How much protein you should eat depends on your age, activity level, muscle mass, goals and health. 
 
According to the American College of Sports Medicine, 10 to 35% of your diet should come from protein. This recommendation is for both men and women.  If you eat 2000 calories a day, 200-700 of those calories, or 50-175 grams, should come from protein.  It is best to spread your protein intake evenly throughout the day.
 

DO I NEED MORE OR LESS THAN MOST?

 
Athletes, older adults and pregnant women need more protein than the average person.
 
If you do heavy weight lifting or are training for an endurance event, you need more protein.  Lean body mass requires more protein to maintain than fatty tissue.
 
People 50 years or more need more protein to help preserve their muscle mass.  Strength training is also hugely beneficial.
 
Yet people with liver or kidney disease should only derive 10% of their calories from protein.
 

WHAT HAPPENS IF I EAT TOO LITTLE?

 
Not eating enough protein negatively affects your body composition and optimal health.  Ultimately, the benefits of your hard training will be reduced if you don’t eat enough protein.  In the worst of cases, lack of protein will force your body to break down muscle mass.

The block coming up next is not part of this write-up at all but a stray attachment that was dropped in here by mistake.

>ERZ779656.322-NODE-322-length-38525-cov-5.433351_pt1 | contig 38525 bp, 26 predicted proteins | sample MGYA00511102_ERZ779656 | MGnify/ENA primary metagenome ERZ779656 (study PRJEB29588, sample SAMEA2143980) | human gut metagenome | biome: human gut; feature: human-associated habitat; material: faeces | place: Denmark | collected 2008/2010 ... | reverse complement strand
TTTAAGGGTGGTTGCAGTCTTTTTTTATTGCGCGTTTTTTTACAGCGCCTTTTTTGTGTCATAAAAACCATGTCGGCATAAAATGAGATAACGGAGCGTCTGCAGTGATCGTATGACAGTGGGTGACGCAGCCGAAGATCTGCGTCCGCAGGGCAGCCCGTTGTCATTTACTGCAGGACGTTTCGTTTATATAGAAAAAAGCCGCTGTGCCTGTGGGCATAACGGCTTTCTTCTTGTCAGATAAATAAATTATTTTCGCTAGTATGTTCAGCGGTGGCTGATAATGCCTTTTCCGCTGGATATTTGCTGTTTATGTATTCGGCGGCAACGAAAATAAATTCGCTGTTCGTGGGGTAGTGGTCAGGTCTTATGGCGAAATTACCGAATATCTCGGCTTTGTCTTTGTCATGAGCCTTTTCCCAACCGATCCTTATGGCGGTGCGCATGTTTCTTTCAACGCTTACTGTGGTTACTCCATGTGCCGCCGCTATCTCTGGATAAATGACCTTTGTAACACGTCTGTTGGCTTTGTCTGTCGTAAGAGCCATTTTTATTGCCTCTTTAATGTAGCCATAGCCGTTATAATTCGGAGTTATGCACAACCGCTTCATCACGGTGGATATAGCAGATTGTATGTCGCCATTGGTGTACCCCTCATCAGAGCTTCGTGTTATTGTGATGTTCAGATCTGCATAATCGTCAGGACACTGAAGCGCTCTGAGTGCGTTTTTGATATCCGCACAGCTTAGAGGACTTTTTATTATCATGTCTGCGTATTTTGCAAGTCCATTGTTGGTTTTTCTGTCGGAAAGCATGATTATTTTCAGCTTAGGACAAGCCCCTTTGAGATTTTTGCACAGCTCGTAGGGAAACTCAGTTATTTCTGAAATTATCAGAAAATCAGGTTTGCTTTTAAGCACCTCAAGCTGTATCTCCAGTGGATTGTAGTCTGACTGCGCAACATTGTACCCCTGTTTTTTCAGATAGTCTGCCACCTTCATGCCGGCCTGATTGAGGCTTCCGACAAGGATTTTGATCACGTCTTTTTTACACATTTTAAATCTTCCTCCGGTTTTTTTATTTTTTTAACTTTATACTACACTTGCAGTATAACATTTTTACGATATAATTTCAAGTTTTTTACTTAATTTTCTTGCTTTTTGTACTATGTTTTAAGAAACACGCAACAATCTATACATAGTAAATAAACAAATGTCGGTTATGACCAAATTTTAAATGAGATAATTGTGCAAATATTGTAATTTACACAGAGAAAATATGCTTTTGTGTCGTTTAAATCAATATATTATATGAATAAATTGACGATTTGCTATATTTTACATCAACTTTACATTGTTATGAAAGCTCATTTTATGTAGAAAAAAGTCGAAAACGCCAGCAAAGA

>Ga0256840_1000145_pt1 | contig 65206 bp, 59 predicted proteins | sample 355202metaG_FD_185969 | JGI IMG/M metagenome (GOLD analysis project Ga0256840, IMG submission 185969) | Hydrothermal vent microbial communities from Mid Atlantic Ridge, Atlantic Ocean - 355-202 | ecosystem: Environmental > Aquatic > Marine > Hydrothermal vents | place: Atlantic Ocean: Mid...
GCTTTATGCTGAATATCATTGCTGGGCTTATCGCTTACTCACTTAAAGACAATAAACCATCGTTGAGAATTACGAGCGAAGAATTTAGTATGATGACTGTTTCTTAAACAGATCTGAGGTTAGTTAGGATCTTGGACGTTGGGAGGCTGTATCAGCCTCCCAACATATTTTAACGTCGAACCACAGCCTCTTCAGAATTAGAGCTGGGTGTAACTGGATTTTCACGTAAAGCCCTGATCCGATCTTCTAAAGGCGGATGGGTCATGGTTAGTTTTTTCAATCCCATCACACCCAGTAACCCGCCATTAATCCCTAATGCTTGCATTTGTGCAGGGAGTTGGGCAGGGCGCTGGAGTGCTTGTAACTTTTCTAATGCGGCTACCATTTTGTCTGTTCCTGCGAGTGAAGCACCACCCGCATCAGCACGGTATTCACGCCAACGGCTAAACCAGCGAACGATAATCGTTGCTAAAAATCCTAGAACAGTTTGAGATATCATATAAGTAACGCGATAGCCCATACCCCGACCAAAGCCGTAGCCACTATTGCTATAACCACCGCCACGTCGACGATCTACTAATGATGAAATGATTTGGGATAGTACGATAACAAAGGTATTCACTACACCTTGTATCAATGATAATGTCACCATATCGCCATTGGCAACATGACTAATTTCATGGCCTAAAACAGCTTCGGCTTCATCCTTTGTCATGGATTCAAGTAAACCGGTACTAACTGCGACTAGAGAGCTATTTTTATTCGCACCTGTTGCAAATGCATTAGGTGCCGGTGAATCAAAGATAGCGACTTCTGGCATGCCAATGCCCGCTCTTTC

WHAT HAPPENS IF I EAT TOO MUCH?

 
It’s fine to eat a little extra protein as long as you are not consuming more calories than you need.  If you eat more protein, you should drink more water since more water is needed to digest it.  But keep in mind that if you eat more protein than your body can use for energy, it will be stored as fat.   
 
2 grams of protein per kilogram of body weight per day is considered too much.  Eating more than 40 grams of protein at a time is not more beneficial and adds unnecessary calories.  Having some protein with every snack and meal is a good way to make sure you get the right amount daily.
 

GOOD SOURCES OF PROTEIN FOR WEIGHT LOSS AND MUSCLE GAIN

 
Cottage cheese (1 cup) 28 grams
 
Tuna (1 can) 27 grams
 
Chicken breast (3 ounces) 26 grams
 
Turkey breast (3 ounces) 26 grams
 
Seitan (meat alternative, 100 grams) 25 grams
 
Lean sirloin steak (3 ounces) 25 grams
 
Salmon 19 grams
 
Tofu, tempeh and edamame (soybean based, 100 grams) 10-19 grams
 
Lentils (1 cup) 18 grams
 
Greek yogurt (6 ounces) 17 grams
 
Chickpeas, kidney, black, pinto and most beans (1 cup cooked) 15 grams
 
Quinoa (1 cooked cup) 9 grams
 
Peas (1 cooked cup) 9 grams
 
Pumpkin seeds (1 ounce) 9 grams
 
Ezekiel bread (2 slices) 8 grams 
 
Milk (1 cup) 8 grams
 
Soy milk (1 cup) 7 grams
 
Nut butters (1 ounce) 7 grams
 
Oatmeal (½ cup) 6 grams
 
Chia seeds (35 grams) 6 grams
 
Eggs 6 grams
 
Almonds, pistachios, cashews 6 grams
 
Spinach, asparagus, sweet potatoes (1 cup) 5 grams
 
Blackberries, bananas, nectarine (1 cup) 4 grams
 
All fruits and vegetables contain some protein